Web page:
- Once you’re inside the device’s directory, hit “CTRL + V” to paste all of the files over. This will copy those selected files from your Chromebook’s hard disk and paste them into your external storage. You’ll then have two copies of each file you’ve selected.
How to check how much storage space is left on your external drive
You can easily check how much storage space is remaining on your external hard drive thumb drive, or SD card.
When it’s plugged in and connected, go to the Files apps and look at the top–right corner for a menu button. Click on it and you’ll see a drop-down list.
At the bottom, it’ll show how much space is left on your external drive.
This is useful for determining whether or not your drive has enough space for a big transfer.
Showing hidden files
Some files are hidden by default because they’re either system files or things you shouldn’t be messing with in the first place.
Other times they could be files that you’ve hidden yourself.
You can view hidden files on an external drive on your Chromebook easily:
- Plug in the external drive.
- Launch the Files app.
- Navigate the drive from the left-hand menu.
- Click on the menu button at the top-right corner.
- Tick the “Show hidden files” option.
This will enable all the hidden files and they’ll be showing up in the folder- if any should exist.
Connecting a CD drive or DVD drive to your Chromebook via USB
As you know, many modern laptop nowadays don’t have optical disc drives anymore.
In other words, they’re not equipped with the proper hardware to play music CDs and movie DVDs.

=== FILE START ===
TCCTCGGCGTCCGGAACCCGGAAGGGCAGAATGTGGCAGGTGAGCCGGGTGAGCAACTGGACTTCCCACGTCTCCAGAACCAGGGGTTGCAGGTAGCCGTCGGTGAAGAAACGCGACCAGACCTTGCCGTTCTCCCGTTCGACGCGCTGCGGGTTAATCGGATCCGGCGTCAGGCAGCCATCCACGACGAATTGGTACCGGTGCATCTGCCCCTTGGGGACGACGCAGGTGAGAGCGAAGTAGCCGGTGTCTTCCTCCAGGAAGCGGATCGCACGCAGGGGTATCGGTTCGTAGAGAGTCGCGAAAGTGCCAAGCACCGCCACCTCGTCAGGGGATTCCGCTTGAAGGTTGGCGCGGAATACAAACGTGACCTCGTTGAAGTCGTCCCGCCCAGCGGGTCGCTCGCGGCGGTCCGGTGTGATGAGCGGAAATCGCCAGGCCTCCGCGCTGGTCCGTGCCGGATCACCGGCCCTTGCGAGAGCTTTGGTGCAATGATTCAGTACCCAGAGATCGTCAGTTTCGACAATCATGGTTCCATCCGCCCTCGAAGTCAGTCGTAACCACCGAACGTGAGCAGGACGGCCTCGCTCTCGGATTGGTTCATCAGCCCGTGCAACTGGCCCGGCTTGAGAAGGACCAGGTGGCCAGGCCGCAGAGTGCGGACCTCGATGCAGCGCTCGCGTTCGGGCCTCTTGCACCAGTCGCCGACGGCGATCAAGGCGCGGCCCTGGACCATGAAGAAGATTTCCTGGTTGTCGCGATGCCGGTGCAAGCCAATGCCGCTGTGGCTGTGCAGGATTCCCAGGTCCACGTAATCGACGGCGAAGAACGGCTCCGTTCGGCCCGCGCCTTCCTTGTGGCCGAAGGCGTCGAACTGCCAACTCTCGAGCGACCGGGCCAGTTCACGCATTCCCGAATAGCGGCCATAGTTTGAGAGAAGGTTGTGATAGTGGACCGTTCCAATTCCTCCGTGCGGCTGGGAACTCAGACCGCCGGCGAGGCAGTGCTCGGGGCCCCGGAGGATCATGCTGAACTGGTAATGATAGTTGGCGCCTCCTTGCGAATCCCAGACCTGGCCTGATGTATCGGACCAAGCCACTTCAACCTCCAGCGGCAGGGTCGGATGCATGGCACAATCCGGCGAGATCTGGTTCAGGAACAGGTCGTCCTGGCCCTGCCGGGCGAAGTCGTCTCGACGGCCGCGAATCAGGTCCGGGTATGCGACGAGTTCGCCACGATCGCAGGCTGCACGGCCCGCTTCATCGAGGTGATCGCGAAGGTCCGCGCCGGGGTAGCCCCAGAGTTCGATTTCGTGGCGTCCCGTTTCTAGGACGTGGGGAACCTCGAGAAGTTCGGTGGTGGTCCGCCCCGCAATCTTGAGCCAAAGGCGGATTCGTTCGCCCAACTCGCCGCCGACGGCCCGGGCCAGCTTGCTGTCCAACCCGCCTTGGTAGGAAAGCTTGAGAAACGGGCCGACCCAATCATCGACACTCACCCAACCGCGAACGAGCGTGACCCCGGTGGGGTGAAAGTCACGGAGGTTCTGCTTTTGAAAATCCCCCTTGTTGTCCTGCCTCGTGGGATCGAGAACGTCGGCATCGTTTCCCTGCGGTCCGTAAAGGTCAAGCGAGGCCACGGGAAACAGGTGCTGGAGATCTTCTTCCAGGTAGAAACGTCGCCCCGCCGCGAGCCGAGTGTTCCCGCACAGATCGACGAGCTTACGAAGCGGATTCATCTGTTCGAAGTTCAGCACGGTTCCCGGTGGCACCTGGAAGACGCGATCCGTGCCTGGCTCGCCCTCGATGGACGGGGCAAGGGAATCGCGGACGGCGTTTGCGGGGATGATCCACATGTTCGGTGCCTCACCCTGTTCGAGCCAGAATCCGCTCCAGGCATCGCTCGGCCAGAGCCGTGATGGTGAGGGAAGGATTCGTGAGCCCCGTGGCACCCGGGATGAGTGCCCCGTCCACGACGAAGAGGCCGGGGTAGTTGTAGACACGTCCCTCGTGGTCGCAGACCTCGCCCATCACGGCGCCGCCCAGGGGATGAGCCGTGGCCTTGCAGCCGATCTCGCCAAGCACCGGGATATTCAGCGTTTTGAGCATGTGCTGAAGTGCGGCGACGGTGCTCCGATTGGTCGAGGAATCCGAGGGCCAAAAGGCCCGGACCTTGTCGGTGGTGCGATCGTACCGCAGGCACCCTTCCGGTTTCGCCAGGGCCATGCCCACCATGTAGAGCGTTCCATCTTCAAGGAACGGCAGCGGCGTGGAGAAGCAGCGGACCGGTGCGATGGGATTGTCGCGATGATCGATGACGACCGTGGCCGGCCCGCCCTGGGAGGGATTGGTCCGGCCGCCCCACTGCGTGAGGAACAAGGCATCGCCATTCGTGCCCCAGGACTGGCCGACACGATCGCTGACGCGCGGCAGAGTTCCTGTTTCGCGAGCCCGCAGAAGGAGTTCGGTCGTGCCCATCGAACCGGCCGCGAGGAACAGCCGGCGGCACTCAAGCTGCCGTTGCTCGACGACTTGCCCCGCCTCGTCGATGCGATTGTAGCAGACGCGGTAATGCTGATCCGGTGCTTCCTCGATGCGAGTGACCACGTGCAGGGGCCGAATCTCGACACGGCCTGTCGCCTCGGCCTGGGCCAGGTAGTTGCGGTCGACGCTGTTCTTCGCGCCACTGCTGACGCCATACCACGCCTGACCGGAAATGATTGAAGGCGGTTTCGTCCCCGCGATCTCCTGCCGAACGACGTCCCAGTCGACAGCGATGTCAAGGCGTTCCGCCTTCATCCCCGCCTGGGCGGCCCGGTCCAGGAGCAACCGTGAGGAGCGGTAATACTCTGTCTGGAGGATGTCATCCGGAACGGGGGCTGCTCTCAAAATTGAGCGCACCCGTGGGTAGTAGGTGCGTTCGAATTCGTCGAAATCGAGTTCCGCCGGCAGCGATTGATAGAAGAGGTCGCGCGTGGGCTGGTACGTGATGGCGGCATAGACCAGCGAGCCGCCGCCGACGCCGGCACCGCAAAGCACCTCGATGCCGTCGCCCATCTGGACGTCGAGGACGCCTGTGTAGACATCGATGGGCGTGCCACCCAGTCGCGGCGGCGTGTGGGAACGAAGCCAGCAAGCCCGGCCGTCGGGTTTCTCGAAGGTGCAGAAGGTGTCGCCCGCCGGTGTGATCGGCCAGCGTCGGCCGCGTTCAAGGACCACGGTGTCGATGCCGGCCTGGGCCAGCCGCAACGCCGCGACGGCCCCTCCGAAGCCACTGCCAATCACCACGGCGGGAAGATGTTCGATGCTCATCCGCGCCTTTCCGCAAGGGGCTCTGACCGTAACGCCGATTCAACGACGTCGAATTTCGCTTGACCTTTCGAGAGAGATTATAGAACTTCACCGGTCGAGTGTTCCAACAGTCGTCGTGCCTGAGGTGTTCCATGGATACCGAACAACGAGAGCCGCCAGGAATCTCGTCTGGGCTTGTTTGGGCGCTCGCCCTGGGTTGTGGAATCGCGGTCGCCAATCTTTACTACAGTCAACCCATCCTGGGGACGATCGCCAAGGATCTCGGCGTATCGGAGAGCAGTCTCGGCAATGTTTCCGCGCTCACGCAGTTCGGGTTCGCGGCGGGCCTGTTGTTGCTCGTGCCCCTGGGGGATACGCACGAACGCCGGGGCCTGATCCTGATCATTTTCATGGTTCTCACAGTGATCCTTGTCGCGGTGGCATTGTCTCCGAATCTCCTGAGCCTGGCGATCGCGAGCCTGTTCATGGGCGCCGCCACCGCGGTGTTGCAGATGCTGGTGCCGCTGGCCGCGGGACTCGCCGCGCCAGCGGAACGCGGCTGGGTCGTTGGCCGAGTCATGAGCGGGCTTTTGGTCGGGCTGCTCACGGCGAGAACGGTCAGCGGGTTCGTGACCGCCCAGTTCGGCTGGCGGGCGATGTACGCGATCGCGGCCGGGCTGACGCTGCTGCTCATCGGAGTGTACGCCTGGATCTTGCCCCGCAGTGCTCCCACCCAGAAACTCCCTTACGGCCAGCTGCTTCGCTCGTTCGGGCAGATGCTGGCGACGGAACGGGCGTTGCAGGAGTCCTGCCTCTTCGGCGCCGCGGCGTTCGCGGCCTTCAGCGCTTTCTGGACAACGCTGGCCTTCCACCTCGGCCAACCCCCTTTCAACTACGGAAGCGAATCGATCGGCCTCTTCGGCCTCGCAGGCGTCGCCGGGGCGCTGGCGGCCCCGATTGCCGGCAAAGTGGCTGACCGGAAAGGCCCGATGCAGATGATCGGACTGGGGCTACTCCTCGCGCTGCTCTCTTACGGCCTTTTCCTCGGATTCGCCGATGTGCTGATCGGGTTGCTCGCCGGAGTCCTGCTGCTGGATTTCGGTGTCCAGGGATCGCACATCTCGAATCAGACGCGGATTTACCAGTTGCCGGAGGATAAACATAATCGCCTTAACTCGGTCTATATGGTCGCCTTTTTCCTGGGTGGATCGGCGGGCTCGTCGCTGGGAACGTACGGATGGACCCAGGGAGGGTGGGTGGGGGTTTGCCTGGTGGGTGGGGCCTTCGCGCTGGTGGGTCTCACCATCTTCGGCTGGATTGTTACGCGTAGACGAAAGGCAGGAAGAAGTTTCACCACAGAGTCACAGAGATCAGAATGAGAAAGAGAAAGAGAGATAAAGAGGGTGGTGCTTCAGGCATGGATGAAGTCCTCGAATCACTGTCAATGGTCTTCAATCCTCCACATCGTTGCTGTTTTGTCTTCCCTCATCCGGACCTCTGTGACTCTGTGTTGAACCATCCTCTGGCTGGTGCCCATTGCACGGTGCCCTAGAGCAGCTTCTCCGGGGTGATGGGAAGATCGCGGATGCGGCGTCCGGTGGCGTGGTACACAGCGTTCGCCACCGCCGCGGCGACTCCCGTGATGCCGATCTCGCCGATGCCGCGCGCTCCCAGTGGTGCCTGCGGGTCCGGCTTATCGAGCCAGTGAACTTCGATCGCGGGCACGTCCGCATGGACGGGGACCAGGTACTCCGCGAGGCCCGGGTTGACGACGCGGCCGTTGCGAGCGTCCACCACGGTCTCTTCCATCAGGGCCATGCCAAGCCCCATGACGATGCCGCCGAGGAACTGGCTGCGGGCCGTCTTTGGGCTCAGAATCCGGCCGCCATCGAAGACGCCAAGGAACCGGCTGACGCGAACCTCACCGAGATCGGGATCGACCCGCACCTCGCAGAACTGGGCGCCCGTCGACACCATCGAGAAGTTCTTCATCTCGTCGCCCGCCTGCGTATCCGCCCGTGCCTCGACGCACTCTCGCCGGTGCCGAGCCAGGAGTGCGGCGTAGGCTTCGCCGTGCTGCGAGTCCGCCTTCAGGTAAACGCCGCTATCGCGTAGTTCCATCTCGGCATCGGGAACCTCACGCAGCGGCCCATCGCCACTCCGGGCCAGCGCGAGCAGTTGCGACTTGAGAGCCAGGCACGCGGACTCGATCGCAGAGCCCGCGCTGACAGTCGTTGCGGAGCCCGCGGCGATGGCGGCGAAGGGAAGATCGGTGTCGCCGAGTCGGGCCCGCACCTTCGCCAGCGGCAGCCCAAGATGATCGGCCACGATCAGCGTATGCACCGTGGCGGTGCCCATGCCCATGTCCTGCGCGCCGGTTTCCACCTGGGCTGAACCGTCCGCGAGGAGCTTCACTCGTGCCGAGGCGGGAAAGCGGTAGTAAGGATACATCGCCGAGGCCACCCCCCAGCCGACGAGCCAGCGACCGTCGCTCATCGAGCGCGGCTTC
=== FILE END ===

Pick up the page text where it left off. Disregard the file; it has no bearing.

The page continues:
This format is quickly becoming obsolete.
But for those of us who grew up with this media, or have tons of data stored on this file medium (I know that feeling), what can we do to have our Chromebook recognize and run these CDs and DVDs?
Well, you can kind of make it work.
You’ll need a compatible external optical drive…and Linux
First, you’ll need a USB CD/DVD player.
The one I personally use is the LG 8X USB 2.0 Super Multi DVD Writer Drive (GP65NB60) and you check it on Amazon here.
Sadly, it’s not directly compatible with Chrome OS.
Chrome OS support for these external players is very limited and you may or may not get it working. It’s really hit or miss at this point.
The one I have doesn’t work directly with Chrome OS, but does with Linux.
In case you didn’t know, you can install Linux (which is basically another operating system) alongside your Chrome OS installation so you’ll have both running at the same time.
With Linux, you can do a lot more like installing Windows programs and applications that you wouldn’t be able to natively with Chrome OS.
You’ll have to install Linux to get this to work. I’ve written a complete tutorial on how to get Linux running on your Chromebook.
Go ahead and follow the tutorial. Then connect your USB external CD/DVD drive. Then use a media center to play or burn CDs/DVDs/CD-RWs/DVD-RWs.
(If you want a tutorial on how to play, burn, or rip CDs or DVDs on a Chromebook, let me know in the comment and I’ll write one up just for you!)
Update: I wrote a guide on connecting an external CD/DVD drive to your Chromebook.
You may want to try using Linux if you’re intent on burning stuff to a CD or DVD to make backups on from your Chromebook. Linux may have some software program that allows burning via a USB optical disc. You can check out this guide on installing Linux if you’re interested.